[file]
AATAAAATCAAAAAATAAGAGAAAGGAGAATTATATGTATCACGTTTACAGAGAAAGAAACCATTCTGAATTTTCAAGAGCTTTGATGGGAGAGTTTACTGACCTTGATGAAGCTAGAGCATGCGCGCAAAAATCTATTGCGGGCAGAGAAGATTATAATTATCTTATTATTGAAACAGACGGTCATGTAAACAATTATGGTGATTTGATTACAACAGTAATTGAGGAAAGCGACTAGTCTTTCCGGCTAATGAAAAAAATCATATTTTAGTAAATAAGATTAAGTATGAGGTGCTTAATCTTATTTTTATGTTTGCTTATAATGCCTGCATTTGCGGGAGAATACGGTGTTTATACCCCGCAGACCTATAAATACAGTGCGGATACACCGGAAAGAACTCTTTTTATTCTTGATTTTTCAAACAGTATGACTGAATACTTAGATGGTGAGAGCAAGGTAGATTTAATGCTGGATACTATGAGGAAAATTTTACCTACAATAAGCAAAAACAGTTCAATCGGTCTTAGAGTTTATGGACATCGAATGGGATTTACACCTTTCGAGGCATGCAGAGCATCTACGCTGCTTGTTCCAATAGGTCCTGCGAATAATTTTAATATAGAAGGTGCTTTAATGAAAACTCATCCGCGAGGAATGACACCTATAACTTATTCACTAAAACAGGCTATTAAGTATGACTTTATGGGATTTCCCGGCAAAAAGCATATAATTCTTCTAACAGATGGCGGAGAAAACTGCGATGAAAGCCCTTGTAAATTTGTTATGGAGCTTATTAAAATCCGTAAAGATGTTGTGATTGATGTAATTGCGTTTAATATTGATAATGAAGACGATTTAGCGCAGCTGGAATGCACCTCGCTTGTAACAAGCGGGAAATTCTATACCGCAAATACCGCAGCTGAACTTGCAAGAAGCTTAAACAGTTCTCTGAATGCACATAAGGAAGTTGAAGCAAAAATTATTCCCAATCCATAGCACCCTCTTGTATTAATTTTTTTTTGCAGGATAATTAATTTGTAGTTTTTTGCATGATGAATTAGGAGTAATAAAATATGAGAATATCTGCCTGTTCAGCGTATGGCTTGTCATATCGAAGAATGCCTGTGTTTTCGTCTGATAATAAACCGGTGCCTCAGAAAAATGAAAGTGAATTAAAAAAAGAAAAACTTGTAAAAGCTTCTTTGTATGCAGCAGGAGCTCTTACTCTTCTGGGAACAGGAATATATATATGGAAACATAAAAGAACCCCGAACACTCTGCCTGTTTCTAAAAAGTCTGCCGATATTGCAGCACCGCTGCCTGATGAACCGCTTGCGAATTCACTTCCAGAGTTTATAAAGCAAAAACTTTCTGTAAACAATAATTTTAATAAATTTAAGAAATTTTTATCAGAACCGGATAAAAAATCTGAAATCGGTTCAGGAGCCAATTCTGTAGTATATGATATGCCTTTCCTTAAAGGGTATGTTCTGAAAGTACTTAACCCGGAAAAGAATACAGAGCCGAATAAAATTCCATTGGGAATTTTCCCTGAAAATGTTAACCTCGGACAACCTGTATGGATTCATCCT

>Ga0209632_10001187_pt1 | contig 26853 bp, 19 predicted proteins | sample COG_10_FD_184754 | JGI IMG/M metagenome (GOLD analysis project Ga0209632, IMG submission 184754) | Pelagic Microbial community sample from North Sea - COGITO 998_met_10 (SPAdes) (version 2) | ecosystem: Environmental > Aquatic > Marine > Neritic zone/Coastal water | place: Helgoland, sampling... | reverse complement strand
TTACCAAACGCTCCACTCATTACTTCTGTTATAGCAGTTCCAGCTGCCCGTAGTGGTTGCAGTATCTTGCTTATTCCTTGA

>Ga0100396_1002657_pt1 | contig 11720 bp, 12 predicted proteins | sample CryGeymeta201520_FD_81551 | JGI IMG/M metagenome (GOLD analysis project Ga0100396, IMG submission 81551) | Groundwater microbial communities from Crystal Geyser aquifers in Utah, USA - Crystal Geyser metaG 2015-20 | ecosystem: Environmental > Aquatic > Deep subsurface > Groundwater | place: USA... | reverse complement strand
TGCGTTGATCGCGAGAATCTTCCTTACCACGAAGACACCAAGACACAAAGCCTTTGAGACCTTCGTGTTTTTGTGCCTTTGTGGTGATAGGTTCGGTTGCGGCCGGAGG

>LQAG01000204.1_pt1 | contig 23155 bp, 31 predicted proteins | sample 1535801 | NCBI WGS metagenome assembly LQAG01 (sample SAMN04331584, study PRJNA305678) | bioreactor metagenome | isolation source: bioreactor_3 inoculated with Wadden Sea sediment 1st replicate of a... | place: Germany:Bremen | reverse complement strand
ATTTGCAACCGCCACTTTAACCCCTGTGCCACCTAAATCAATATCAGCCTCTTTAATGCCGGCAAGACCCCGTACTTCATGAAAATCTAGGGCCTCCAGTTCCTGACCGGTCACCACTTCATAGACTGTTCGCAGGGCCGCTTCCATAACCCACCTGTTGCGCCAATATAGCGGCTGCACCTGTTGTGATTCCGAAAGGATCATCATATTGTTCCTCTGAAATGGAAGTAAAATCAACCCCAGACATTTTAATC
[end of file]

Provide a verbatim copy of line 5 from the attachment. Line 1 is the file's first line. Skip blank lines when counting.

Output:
TGCGTTGATCGCGAGAATCTTCCTTACCACGAAGACACCAAGACACAAAGCCTTTGAGACCTTCGTGTTTTTGTGCCTTTGTGGTGATAGGTTCGGTTGCGGCCGGAGG